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umi-umd-4778 - ABSTRACT Title of Document HUMERAL FRACTURE...

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ABSTRACT Title of Document: HUMERAL FRACTURE FIXATION TECHNIQUES: A FEA COMPARISON OF LOCKING AND COMPRESSION TECHNIQUES WITH CADAVERIC PULLOUT COMPARISON OF CORTICAL COMPRESSION AND INTERNAL LOCKING SCREWS. Aaron Johnson, MS Mechanical Engineering, 2007 Directed By: Professor, Donald Barker, Mechanical Engineering Locking and non-locking humeral repair techniques provide different mechanical constructs for securing fractures, and consequently could generate different strain fields at the callus. The purpose of this study was to investigate the strain field callus, and to compare to determine if one construct offers a healing advantage over another. An FEA analysis was conducted using ABAQUS, with all contact surfaces modeled as friction interfaces; additionally, a pretension was applied to the non-locking construct to simulate the effect of installation. The models were subjected to axial tension loads, and results were compared with existing cadaveric and synthetic experimental loading. Additional validation involved screw pullout testing conducted on cadaveric humeri. Results showed that the strain fields at the fracture site showed no significant variation in distribution, shape, or magnitude, therefore concluding that the locking plate offered no biomechanical healing advantage.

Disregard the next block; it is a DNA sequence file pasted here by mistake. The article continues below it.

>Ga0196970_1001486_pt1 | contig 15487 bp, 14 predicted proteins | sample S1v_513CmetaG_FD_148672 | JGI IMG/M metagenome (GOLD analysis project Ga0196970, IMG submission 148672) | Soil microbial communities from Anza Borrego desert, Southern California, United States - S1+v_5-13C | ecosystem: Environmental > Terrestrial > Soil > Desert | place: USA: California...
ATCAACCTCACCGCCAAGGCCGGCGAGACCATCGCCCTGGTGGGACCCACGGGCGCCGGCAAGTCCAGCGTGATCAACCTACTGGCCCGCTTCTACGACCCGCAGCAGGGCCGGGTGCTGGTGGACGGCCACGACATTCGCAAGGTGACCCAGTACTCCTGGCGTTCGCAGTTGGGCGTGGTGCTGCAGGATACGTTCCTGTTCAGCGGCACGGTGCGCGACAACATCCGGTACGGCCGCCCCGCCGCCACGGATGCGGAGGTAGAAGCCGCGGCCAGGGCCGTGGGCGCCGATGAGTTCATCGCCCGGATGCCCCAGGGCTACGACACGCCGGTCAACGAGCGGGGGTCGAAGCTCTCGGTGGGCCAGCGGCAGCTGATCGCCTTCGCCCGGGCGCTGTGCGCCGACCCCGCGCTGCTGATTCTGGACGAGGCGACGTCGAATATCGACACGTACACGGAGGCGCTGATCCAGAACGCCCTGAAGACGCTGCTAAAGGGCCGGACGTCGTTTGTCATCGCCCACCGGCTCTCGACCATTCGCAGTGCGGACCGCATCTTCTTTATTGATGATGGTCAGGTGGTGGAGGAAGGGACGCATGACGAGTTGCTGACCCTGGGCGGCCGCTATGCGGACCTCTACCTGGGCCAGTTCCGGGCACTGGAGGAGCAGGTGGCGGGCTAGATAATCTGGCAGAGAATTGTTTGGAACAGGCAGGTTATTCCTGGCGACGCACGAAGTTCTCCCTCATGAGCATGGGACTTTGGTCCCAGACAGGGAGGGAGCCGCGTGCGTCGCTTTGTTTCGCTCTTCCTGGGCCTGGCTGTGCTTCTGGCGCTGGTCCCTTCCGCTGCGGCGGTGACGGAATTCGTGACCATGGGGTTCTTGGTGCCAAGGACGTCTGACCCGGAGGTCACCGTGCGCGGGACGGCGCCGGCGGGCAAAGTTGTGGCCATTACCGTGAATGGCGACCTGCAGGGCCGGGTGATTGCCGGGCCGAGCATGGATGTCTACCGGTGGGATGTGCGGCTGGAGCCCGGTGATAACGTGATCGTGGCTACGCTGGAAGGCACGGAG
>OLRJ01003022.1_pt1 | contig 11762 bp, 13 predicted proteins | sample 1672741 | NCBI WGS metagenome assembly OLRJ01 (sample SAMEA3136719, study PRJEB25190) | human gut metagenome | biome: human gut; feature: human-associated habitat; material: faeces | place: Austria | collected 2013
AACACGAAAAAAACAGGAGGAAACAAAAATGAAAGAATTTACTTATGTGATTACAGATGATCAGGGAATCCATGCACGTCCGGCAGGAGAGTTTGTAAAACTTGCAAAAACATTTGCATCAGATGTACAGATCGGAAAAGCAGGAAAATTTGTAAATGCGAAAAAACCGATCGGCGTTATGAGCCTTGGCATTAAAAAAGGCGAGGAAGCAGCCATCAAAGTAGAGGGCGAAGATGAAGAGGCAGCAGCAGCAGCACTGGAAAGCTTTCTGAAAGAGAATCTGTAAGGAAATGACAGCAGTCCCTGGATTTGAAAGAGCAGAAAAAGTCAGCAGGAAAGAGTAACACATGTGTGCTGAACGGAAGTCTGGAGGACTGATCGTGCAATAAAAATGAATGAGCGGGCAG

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HUMERAL FRACTURE FIXATION TECHNIQUES: A FEA COMPARISON OF LOCKING AND COMPRESSION TECHNIQUES WITH CADAVERIC PULLOUT COMPARISON OF CORTICAL COMPRESSION AND INTERNAL LOCKING SCREWS. By Aaron Joseph Johnson Thesis submitted to the Faculty of the Graduate School of the University of Maryland, College Park, in partial fulfillment of the requirements for the degree of Masters of Science, Mechanical Engineering 2007 Advisory Committee: Professor Donald Barker, Chair F. Patrick McCluskey, Associate Professor, Mechanical Engineering, CALCE EPSC Adam Hsieh, Assistant Professor, Bioengineering, Orthopedic Mechanobiology Laboratory
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© Copyright by Aaron Joseph Johnson 2007
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ii Acknowledgements Thanks to all those who helped in the process of completing the research associated with this thesis: Morrigan Johnson, for her sample polishing and general support Gilad Sharon and Nathan Blattau for modeling advise and assistance with FEA David Ryan for help with experimental design and testing Robert O’Toole, MD and Adam Hsieh for orthopedic, medical, and biomechanical guidance while developing the models contained herein.
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